I wonder if you could legitimately use two different forms of the second person in one sentence. Perhaps your addressing two people, one familiar, the other not.
All signs point to Alzheimers. The use of formal "you" when addressing old people and the fact that you're proud of them for recognizing their shirt.
It accepts both "You recognize your shirt" and "You recognize his shirt". Is this how it is supposed to be? Is one supposed to deduct the meaning of "Su" here from the rest of conversation? Is the possibility of "your/his" confusion source of a comedy in spanish language?
If "his shirt" was intended, it would be "la camisa de el", avoiding any misunderstanding. Unless I have completely misunderstood some of the previous lessons.
"su" can be translated as, your , his , its , their , or her
And whichever it means is named at the beginning of a conversation. After that the "su" pronoun is used instead of the person's name. This is how Spanish works. So the right answer needs to work for all five pronouns since we don't know who is being talked about. We don't know the context.
Unfortunately Duoling at the end of December 2016 is failing to accept all the correct znswers it needs to.
You recognize your shirt - marked incorrect - why is it "his" and "your" is not accepted?
What is the difference in meaning and usage between "reconocer" and "conocer"?
Conocer is to meet, know, or recognize a person. (As opposed to saber, which in general means to know a fact, or how to do something.)
Reconocer is to recognize or acknowledge something other than a person: a thing, an activity, or a type of relationship. Like the English word "recognize", it literally means to know something again.
My overwhelming image here was of a TV detective confronting a murder suspect. LOL
I said blouse. I don't know the difference between shirts and blouses. Prince did ;).
It is because Duoling is trying to teach you a different word. A new one.
The speaking lady pronounces her Rs quite like Ls.... it sounded like le conoce instead of reconoce
You remember his shirt was marked wrong. Originally, reconoce was remember. Now, it was replaced with the word recognize. Duolingo is not consistent with its own vocabulary. This needs to be looked at by the administer or I.T. department related with this program.
Hey guys, I just wanted to say I have been unable to do Dou for a while do to computer problems. Unfortunately for you, I am back on and I am still the same, cracking jokes, filling up the comment section, and being sarcastic. I just wanted to let you all know and get mentally prepared. That's all for now, bye!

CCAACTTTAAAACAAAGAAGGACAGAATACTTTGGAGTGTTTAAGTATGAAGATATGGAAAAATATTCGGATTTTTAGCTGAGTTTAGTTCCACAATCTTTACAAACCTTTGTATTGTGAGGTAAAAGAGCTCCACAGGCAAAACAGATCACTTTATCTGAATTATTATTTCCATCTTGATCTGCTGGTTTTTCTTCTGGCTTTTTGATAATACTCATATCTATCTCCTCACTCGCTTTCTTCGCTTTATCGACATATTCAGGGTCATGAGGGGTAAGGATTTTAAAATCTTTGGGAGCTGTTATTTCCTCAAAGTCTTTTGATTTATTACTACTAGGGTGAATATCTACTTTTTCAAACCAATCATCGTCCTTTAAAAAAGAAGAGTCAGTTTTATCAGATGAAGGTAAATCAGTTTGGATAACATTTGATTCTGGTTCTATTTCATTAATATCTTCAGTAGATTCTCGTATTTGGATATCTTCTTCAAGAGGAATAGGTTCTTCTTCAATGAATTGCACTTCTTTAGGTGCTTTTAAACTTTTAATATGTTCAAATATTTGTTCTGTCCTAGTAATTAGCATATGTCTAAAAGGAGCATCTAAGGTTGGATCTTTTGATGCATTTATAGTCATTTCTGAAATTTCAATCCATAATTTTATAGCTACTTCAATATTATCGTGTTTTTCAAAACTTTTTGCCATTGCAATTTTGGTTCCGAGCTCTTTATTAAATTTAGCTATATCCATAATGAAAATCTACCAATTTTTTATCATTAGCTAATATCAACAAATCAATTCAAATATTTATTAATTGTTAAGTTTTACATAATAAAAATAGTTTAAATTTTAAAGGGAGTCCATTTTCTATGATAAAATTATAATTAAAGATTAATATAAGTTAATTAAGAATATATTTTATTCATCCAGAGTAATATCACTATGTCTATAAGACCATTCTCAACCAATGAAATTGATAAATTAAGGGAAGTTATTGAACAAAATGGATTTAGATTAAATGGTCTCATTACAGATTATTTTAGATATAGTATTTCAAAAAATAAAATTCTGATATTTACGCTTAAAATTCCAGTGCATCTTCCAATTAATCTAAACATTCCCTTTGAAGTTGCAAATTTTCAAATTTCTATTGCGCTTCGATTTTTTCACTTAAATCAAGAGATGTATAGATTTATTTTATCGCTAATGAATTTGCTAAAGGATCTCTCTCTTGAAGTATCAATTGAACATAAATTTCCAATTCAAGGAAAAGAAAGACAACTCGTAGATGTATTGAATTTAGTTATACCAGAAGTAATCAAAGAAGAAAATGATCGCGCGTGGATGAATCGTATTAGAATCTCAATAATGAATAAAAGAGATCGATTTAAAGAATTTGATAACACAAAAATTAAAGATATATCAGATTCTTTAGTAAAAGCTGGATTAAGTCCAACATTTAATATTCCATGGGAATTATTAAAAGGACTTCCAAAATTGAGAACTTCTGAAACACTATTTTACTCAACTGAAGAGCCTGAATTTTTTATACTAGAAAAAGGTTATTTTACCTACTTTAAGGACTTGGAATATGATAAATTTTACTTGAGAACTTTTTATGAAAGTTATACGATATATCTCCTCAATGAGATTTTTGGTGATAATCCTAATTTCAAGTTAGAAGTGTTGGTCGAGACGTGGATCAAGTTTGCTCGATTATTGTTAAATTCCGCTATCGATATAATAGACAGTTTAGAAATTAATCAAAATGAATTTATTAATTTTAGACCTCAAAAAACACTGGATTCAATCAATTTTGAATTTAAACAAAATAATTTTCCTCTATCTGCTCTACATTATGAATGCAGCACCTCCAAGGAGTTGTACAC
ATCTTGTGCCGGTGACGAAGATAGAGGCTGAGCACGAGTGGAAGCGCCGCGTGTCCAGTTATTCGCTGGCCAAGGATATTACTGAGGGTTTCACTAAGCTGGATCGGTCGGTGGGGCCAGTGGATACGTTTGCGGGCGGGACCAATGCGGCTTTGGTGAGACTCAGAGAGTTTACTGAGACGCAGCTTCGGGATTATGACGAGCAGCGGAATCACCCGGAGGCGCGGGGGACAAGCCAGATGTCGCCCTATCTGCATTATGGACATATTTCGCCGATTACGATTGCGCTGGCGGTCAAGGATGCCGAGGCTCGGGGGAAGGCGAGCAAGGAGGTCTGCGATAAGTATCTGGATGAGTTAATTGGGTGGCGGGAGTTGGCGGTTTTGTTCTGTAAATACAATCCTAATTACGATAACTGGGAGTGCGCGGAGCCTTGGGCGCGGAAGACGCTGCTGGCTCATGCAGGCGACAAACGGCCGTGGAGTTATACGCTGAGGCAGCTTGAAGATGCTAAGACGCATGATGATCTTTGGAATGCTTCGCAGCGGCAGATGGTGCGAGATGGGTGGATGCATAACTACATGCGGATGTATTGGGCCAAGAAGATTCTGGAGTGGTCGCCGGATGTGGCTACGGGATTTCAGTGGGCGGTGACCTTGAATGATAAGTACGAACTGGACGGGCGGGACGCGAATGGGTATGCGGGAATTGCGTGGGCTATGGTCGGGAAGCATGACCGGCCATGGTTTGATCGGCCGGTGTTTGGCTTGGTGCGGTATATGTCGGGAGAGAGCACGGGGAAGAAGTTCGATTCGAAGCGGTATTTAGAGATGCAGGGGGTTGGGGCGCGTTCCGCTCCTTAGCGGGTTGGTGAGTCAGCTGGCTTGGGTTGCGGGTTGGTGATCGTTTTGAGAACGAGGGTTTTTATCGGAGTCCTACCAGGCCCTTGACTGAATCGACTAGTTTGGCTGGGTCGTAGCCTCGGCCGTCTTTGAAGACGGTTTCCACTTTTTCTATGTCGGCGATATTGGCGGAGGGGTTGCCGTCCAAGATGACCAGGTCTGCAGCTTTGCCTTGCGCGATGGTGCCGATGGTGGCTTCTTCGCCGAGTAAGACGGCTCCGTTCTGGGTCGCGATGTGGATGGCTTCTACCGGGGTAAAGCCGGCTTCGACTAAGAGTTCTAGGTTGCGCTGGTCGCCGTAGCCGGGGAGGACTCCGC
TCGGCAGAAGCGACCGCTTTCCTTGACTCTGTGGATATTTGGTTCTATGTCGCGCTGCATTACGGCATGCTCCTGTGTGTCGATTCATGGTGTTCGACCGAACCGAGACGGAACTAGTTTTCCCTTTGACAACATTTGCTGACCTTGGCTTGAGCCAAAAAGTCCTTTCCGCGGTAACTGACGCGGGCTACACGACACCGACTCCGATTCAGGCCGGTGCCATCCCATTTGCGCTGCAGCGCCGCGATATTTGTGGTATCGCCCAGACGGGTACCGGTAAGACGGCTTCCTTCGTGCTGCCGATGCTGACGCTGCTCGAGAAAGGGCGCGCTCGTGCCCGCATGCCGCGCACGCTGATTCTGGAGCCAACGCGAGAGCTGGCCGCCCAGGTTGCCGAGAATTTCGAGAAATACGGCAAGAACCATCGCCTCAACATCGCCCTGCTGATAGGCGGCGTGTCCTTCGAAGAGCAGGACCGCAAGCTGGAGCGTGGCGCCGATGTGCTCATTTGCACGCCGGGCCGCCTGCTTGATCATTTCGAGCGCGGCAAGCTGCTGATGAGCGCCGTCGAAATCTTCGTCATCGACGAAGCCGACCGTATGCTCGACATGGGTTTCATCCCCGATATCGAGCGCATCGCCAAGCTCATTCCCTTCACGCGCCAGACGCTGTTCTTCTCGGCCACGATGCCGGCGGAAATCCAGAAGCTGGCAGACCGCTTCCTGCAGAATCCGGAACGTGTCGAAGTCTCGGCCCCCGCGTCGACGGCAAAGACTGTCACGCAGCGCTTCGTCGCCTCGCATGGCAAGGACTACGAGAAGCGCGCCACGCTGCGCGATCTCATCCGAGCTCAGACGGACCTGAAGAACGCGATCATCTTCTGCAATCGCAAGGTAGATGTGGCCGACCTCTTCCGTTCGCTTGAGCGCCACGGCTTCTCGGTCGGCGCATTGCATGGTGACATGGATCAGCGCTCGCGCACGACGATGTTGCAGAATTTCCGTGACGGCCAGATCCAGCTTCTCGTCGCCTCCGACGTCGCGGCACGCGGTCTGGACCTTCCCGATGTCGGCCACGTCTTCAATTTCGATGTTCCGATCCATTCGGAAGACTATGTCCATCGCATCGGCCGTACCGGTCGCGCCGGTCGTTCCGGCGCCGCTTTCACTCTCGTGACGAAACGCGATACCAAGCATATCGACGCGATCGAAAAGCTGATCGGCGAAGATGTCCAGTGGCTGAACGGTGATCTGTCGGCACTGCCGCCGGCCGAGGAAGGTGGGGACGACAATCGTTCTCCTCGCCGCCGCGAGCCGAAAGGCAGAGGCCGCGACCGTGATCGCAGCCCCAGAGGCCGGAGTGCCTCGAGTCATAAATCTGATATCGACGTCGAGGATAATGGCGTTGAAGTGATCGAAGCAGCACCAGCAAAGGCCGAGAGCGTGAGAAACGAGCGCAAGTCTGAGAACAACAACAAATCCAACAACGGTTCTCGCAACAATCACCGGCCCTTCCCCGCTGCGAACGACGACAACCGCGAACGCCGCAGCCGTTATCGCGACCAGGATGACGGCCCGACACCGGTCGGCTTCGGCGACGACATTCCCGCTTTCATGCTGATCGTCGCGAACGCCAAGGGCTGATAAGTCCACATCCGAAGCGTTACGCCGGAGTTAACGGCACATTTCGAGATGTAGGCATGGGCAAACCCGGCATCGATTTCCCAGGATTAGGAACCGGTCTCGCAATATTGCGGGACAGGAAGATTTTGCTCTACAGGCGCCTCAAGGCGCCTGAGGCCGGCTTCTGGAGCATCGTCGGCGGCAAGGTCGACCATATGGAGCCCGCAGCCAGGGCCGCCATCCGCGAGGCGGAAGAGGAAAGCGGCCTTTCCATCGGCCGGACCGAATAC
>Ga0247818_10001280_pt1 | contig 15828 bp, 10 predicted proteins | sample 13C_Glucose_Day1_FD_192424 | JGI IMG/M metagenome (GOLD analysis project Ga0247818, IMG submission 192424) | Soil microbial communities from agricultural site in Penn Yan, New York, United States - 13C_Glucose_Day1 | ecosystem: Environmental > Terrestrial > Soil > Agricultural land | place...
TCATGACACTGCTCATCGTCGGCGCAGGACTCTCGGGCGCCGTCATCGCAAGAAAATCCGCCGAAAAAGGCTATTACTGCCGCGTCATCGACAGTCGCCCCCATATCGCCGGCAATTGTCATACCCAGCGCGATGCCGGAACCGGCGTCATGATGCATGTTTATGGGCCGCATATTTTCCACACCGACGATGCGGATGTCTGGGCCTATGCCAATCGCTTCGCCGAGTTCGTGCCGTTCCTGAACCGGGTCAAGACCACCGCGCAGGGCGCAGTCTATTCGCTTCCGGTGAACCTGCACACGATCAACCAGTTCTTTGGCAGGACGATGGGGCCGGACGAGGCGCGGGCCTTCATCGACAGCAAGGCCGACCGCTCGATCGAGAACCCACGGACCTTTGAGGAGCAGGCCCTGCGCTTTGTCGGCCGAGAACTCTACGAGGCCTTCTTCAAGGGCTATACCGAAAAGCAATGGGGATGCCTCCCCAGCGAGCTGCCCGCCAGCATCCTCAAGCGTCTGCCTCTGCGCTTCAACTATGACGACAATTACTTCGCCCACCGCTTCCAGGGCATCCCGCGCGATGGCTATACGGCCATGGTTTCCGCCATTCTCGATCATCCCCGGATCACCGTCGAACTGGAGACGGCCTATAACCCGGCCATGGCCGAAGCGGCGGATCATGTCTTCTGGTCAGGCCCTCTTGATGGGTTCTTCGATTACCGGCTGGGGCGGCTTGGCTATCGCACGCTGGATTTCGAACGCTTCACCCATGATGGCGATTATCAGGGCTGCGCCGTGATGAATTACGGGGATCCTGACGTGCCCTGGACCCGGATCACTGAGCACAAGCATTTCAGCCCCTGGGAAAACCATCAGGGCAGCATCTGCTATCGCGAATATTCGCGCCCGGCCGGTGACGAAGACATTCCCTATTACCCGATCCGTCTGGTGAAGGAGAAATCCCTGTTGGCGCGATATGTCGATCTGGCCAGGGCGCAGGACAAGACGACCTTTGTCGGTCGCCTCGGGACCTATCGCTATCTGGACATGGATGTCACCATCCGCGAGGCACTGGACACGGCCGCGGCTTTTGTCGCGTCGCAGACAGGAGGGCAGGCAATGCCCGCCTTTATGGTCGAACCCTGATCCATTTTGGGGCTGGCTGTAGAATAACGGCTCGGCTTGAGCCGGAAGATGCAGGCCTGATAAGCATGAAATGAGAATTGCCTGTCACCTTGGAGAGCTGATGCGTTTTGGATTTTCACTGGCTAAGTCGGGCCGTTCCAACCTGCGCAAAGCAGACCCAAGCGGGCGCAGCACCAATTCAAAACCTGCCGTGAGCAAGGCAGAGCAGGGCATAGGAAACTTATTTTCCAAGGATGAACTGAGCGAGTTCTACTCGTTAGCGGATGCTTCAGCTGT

they both mean the same thing.... "mama me compras una blusa que tiene un caballo?" "mama me compras una camisa que tiene un caballo?"
I think generally "blusa" is for women and "camisa" is for men. Although a woman could wear a "camisa", but usually a man would not wear a "blusa". :-) Oddly enough, "blouse" in English also means a military uniform jacket, but in Spanish it is "guerrera".
reconoce ---3rd person reconoces--2nd person (Usted) am I wrong??? subject -verb agreement
It gave me great pleasure to be able to help someone else finally. I have been on the receiving end of other people's advice for quite a while.
'Usted' is the second person (you) addressed in third person grammar. 'Usted' will always be conjugated as if were 'él', not like 'tú'.
Why does this sentence translate either "your" or "his/her" shirt? When using "su" this way, how will anyone know what you mean in writing?
How do you tell the difference between "his" shirt and "her" shirt in this sentence?
Only context, in a real-life conversation, will tell you the answer to that.
However, if there isn't a conversation, therefore no context, you can make clear what you are saying.
His shirt - La camisa de él
It didn't recognise the British spelling of the word "recognise", saying that my translation "you recognise his shirt" was wrong and should be "you recognize his shirt". Does duolingo generally accept US spelling only?
his, her or their, not hers or theirs. Spanish decided to only use one word for these situations.